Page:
“Nothing is certain except for death and taxes.” This article is about taxes. And more specifically capital gains taxes. As we age and start downsizing or start creating equity, sales of assets is inevitable. The article below helps you understand capital gains taxes that invariably accompany such sale of assets. Team RetyrSmart
Save taxes with better understanding of capital gains
The initial thought of taxation on capital gains can be exhausting when you encounter it for the first time or come across an issue which does not seem familiar. However, capital gains are not as complicated as it may seem. Understanding a few basic concepts relating to capital gains will ease the process of taxation on gains and may also help save taxes.
Defining capital gain
Simply put, the profit made on the sale of a capital asset is termed as capital gain. This leads us to understand as to what all is included in a capital asset.
Capital asset includes land, building, house property, vehicles, patents, trademarks, leasehold rights, machinery, and jewellery. It has also been clarified that the following assets are not capital assets:
a. Any stock, consumables or raw material, held for the purpose of business or profession
b. Personal goods such as clothes and furniture held for personal use
c. Agricultural land in rural India
d. 6 1/2 per cent gold bonds (1977) or 7 per cent gold bonds (1980) or national defence gold bonds (1980) issued by the central government
e. Special bearer bonds (1991)
f. Gold deposit bond issued under the gold deposit scheme (1999)
Period of holding
Period of holding decides the rate of taxability of capital gains. Period of holding bifurcates capital assets into :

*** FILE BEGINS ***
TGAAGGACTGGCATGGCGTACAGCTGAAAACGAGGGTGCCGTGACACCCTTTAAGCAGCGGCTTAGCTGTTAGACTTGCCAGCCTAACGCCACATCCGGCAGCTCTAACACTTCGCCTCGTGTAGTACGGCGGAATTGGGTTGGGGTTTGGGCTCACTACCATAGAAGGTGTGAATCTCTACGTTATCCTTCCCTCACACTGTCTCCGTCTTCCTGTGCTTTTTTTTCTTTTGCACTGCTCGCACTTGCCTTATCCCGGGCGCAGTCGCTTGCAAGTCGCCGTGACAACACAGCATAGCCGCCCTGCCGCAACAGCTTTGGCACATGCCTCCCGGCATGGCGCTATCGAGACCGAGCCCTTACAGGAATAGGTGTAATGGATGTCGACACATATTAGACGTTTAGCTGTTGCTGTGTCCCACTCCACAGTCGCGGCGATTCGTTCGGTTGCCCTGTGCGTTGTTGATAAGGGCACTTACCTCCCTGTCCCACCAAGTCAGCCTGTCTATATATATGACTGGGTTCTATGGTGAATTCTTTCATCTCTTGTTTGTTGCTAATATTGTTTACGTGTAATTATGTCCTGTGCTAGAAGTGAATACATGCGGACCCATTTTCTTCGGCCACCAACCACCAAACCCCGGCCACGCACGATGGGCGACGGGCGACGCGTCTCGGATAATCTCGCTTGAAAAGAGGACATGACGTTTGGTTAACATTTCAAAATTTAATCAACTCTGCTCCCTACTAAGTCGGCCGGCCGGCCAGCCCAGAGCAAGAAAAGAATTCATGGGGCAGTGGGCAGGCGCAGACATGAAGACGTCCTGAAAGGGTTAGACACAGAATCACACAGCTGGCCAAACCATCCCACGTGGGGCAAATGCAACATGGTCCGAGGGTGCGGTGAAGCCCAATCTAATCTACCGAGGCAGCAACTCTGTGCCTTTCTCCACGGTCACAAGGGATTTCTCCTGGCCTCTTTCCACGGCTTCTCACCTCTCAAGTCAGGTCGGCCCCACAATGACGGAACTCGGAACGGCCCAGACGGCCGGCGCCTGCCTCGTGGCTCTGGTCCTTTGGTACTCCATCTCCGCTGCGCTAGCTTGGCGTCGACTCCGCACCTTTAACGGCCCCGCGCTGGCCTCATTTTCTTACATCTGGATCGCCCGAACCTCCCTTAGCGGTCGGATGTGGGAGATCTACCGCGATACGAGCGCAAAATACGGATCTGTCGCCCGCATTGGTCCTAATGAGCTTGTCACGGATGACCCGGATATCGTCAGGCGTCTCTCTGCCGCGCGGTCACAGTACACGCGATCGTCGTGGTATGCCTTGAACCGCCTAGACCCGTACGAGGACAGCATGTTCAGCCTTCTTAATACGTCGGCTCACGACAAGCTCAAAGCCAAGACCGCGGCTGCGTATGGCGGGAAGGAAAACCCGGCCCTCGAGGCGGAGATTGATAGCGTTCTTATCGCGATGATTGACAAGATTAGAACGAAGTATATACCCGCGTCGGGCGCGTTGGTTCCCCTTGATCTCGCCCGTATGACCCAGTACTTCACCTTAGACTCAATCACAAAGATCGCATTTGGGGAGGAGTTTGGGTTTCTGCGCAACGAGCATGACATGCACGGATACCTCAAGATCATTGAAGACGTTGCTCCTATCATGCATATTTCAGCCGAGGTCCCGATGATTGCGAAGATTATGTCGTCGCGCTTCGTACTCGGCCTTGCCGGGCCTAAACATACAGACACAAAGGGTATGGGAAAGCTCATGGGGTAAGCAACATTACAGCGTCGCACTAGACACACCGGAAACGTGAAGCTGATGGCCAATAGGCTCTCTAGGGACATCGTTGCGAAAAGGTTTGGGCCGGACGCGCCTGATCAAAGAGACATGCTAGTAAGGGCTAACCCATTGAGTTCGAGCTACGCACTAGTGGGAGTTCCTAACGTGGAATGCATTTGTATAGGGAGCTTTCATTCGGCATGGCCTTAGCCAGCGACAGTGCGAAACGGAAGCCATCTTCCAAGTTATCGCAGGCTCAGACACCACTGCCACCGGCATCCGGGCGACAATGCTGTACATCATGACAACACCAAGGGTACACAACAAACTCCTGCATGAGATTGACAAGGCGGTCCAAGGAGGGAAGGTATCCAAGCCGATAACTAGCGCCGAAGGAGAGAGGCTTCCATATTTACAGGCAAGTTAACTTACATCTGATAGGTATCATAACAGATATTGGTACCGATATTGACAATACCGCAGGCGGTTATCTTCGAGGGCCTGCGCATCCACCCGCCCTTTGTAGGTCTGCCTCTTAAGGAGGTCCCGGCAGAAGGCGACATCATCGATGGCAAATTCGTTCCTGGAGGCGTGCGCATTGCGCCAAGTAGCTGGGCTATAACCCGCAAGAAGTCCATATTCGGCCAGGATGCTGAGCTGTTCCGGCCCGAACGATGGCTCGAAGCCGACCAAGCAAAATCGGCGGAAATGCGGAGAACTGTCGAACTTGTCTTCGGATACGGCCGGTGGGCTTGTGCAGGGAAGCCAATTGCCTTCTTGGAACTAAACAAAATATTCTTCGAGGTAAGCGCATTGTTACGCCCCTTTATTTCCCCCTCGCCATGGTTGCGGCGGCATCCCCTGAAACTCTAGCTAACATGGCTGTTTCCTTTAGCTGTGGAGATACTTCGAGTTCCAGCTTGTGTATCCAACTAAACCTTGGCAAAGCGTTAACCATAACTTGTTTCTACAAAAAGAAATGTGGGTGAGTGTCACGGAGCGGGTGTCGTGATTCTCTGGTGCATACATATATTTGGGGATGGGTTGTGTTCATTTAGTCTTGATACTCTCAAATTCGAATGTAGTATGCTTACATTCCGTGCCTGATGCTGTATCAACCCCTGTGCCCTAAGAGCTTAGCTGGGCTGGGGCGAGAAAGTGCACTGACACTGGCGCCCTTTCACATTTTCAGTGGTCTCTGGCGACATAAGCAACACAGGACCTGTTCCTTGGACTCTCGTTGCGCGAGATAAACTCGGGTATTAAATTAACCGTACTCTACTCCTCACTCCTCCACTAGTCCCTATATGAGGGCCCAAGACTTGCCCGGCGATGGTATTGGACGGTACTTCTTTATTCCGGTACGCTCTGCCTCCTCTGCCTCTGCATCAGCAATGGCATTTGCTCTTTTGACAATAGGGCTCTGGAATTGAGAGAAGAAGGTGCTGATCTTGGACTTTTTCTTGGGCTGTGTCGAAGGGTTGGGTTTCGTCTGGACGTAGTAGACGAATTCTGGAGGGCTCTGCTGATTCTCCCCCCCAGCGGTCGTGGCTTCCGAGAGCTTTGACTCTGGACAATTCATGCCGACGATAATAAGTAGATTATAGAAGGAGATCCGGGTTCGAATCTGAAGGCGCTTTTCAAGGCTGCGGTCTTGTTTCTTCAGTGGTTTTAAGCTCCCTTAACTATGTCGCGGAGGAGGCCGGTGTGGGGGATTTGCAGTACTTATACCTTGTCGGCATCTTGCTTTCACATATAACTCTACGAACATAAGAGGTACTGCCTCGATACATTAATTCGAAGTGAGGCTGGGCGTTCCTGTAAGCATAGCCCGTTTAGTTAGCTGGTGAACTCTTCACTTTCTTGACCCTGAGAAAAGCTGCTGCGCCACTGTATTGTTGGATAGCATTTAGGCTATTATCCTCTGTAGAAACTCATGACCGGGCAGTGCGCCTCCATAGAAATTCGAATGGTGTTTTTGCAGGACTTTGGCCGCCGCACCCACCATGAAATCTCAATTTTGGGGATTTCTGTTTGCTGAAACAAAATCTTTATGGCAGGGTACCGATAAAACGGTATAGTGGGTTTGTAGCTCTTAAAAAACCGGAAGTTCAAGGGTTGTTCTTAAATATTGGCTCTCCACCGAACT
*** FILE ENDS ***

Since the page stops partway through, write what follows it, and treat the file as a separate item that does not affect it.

a.Short term capital gains (assets held for less than 36 months with exceptions)
b.Long term capital gains (assets which are not short term capital assets)
Short term capital assets and their taxability
In the most generic terms, when an asset is held for less than 36 months it is referred to as short term capital assets. When an asset is taxed as a short term capital asset it will be taxed at 15 per cent plus surcharge and cess. There are some assets which are an exception to the limit of 36 months and the rate of 15 per cent:
* Securities Transaction Tax (STT) tax paid at the time of transaction in securities through a recognized stock exchange
Long term capital assets and their taxability
Long term capital assets are generally the assets which have been held for over 36 months. The tax rate applicable to long term capital assets is 20% plus surcharge and cess. The long term capital assets also have exceptions to the holding period of 36 months and tax rate of 20%.
When computing taxes on long term capital assets, a taxpayer can also claim benefits of indexation
CII is the factor used to factor in the impact of inflation in the prices of capital assets.
* Gains made in excess of Rs 1 lakh will be taxed at this rate effective 1 April 2018
Assets acquired as gifts, inheritance, through will or succession
The asset which has been acquired by gift, will, succession or inheritance, the period for which it was held by previous owner is also included when determining the period of holding of the asset.
Ranjan has acquired shares from his father in July 2017 through a will his father left behind. His father purchased these shares in April 2007. In December 2017 Ranjan intends to sell these shares.
The period of holding for these shares will be calculated from April 2007. Therefore the shares will be assessed as long term capital assets in the hands of Ranjan. …. …